Interview Dr. Peter Aziz

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What caused you to enter this field?

I’m sort of a math, science, physics nerd at heart, and the way ion channels work and the way the heart functions seemed very cerebral and engaging – it just sparked those intellectual interests of mine. It was also a way of engaging with families as a unit – this is something that I enjoy about pediatrics. Managing and diagnosing and treating a pediatric patient, part and parcel of that, and an imperative in those discussions, is being able to provide care and explanation and rationale for the parents too. The ion channelopathy/ heart rhythm disorder part of it really throws it in your face, because it isn’t just a disease in a patient, it’s a disease in a family, and the way a child deals with it and the way a mom and dad deal with it are different – you have to be mindful enough of that to be able to engage all of those different factors and still provide care that is comprehensive and consistent.

What are you most excited about in current research?

I’ve been an electrophysiologist for ten years, and in that time frame I’ve seen a lot progress in the channelopathy world. The genotype/phenotype relation piece has taken the forefront, where we can predict what clinical manifestations of a disease we’re going to see based on the genotype. But we also realize how that falls short in some ways –  we think we understand what’s going to happen and it turns out that there are other factors that are involved, likely genetic, that potentially influence what we see and we just don’t really understand what those are yet. The other part that really intrigues me is the patients that have experienced Sudden Cardiac Death, or have had an event, and we just don’t know what happened to them. We evaluate them after the fact, and half of the time we still can’t give them an answer as to what’s wrong. When we have that many people that are young, that are experiencing life-threatening events, and we can’t tell their families what’s wrong – I’m really anxious to see what we figure out about those patients.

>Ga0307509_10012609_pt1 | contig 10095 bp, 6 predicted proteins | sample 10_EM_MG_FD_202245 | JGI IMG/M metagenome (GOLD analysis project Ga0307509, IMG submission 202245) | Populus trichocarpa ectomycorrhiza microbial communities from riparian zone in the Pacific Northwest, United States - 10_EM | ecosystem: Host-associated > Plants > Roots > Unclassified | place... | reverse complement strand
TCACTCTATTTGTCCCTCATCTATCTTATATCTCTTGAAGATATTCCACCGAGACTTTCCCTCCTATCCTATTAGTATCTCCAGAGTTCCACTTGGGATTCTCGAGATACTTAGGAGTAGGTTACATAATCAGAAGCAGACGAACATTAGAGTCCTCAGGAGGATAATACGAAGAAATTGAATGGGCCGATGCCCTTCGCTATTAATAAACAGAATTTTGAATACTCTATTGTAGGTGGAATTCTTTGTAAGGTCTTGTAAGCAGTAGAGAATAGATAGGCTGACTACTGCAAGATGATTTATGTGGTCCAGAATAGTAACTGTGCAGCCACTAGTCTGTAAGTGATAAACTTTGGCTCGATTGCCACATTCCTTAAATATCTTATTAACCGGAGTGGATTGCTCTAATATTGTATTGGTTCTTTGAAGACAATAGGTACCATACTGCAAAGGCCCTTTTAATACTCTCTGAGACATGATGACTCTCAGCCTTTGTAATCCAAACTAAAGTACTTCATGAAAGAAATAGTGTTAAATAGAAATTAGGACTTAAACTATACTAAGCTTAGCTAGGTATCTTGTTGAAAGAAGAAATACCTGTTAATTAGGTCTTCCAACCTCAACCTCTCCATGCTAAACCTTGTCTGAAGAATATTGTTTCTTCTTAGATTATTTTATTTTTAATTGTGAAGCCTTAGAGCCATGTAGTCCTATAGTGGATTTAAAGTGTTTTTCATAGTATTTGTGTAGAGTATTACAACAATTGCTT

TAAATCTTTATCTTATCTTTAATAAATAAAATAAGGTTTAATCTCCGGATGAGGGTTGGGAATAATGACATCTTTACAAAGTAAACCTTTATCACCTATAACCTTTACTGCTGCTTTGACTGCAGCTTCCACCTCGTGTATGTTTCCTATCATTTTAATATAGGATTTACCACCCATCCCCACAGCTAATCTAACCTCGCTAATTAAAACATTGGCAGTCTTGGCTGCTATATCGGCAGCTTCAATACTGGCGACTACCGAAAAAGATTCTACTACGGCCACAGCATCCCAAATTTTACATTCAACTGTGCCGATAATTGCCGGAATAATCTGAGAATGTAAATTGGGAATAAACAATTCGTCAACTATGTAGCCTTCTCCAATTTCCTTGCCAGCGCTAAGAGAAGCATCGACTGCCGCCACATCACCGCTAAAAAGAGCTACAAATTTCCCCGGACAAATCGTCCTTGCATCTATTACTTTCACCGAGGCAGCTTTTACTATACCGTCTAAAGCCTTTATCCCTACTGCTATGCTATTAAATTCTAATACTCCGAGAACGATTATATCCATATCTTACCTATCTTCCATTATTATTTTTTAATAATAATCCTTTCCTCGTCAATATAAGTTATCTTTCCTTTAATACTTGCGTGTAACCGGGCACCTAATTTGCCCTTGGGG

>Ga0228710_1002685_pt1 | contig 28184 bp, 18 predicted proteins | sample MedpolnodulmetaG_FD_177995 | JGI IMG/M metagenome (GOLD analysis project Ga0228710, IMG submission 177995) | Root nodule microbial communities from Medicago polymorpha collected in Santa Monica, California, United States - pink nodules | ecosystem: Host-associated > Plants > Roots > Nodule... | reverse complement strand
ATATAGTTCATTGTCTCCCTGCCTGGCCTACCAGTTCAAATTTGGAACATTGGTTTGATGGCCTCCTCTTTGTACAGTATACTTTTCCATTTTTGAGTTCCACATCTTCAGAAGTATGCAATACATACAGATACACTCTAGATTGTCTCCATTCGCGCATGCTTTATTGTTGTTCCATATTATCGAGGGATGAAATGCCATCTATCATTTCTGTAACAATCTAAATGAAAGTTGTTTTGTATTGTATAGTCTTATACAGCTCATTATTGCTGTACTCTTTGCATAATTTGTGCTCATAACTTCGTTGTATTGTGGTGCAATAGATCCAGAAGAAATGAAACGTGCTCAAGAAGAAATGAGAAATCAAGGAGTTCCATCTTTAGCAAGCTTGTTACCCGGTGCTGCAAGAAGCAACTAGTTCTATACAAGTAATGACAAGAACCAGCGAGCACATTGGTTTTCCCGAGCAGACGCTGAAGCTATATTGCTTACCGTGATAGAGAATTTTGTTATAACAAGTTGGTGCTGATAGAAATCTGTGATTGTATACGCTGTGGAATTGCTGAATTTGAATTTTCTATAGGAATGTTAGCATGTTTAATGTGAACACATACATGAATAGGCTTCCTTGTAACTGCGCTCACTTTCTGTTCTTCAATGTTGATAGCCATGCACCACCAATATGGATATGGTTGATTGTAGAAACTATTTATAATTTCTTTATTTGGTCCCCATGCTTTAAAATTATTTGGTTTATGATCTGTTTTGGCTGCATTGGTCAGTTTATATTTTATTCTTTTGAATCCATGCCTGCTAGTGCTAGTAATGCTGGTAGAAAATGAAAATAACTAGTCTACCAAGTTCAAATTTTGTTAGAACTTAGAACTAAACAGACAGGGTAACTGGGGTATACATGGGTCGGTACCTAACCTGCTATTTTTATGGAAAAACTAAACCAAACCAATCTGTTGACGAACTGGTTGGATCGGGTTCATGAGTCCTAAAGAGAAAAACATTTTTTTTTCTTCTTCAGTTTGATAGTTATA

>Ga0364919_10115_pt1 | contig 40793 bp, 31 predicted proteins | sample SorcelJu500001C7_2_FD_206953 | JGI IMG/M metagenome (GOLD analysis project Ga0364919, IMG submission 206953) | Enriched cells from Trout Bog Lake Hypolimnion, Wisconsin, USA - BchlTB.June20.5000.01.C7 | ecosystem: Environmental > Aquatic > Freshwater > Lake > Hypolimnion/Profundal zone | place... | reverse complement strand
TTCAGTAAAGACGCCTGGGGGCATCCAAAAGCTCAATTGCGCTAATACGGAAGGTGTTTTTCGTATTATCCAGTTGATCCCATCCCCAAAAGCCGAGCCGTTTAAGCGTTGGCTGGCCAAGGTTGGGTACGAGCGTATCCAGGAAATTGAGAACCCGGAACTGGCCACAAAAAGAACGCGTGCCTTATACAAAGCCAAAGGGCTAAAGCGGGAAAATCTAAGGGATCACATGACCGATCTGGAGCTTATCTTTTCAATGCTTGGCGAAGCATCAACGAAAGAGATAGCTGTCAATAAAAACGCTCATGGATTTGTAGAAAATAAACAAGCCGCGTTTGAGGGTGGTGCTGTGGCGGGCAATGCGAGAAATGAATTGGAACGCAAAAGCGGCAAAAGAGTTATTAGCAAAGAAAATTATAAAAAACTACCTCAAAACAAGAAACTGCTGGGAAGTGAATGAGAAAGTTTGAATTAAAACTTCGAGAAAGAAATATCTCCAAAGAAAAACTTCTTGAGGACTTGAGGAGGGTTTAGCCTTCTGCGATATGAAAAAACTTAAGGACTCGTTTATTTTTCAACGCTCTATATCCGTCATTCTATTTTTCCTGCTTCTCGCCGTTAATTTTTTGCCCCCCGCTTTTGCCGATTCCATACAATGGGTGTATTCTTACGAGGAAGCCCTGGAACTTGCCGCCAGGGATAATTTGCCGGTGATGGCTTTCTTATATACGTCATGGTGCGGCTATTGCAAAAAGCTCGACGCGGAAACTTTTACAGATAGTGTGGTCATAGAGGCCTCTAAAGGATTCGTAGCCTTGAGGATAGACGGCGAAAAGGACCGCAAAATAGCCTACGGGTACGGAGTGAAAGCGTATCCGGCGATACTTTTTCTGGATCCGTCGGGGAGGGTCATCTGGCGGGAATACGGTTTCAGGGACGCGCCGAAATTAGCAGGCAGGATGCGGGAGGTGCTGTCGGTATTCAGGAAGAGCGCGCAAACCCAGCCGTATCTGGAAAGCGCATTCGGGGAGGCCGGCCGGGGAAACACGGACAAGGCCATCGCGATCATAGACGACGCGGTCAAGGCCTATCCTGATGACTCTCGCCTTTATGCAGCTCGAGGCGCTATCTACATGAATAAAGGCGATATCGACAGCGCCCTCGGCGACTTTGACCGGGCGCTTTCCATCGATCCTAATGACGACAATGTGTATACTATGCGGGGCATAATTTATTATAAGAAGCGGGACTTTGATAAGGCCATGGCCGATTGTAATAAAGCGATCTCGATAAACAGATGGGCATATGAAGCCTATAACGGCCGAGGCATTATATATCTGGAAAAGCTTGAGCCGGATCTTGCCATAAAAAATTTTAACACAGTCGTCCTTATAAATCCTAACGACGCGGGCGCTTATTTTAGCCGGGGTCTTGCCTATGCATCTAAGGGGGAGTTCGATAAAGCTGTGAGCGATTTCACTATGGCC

What’s a patient story that sticks with you?

There’s so many of them! The patient stories that most resonate are the ones where something tragic happens and a patient is able to extract from that experience something that becomes inspiring to them, and they use that inspiration to help others. There’s lots of examples of this. I feel like my patients have shaped my life and their own lives in such profound ways. One example that comes to mind is this young gentleman, he was a track athlete and he had an arrest right after he finished running. He is a very dynamic person, people are drawn to him and inspired by him. He used that as a podium, a way to get up in front of people and say it’s time that we become aware of the risks of Sudden Cardiac Death, and talked about getting AEDs out there.

How and why are you involved with the SADS Foundation?

I got involved with the SADS Foundation ten years ago when I started as an electrophysiologist. I heard about the good work that they were doing, their ability to provide information for patients and resources for patients – I found that to be really inspiring to me. All the people I’ve met at SADS are excellent human beings, and that’s another reason I’m so compelled to be a part of the organization and volunteer my time to help. And I think we’ve heard feedback from patients time and time again about how useful the organization is, the website is, all those things make SADS, for me, a very attractive thing to be a part of and I’m so happy to part of it for this long.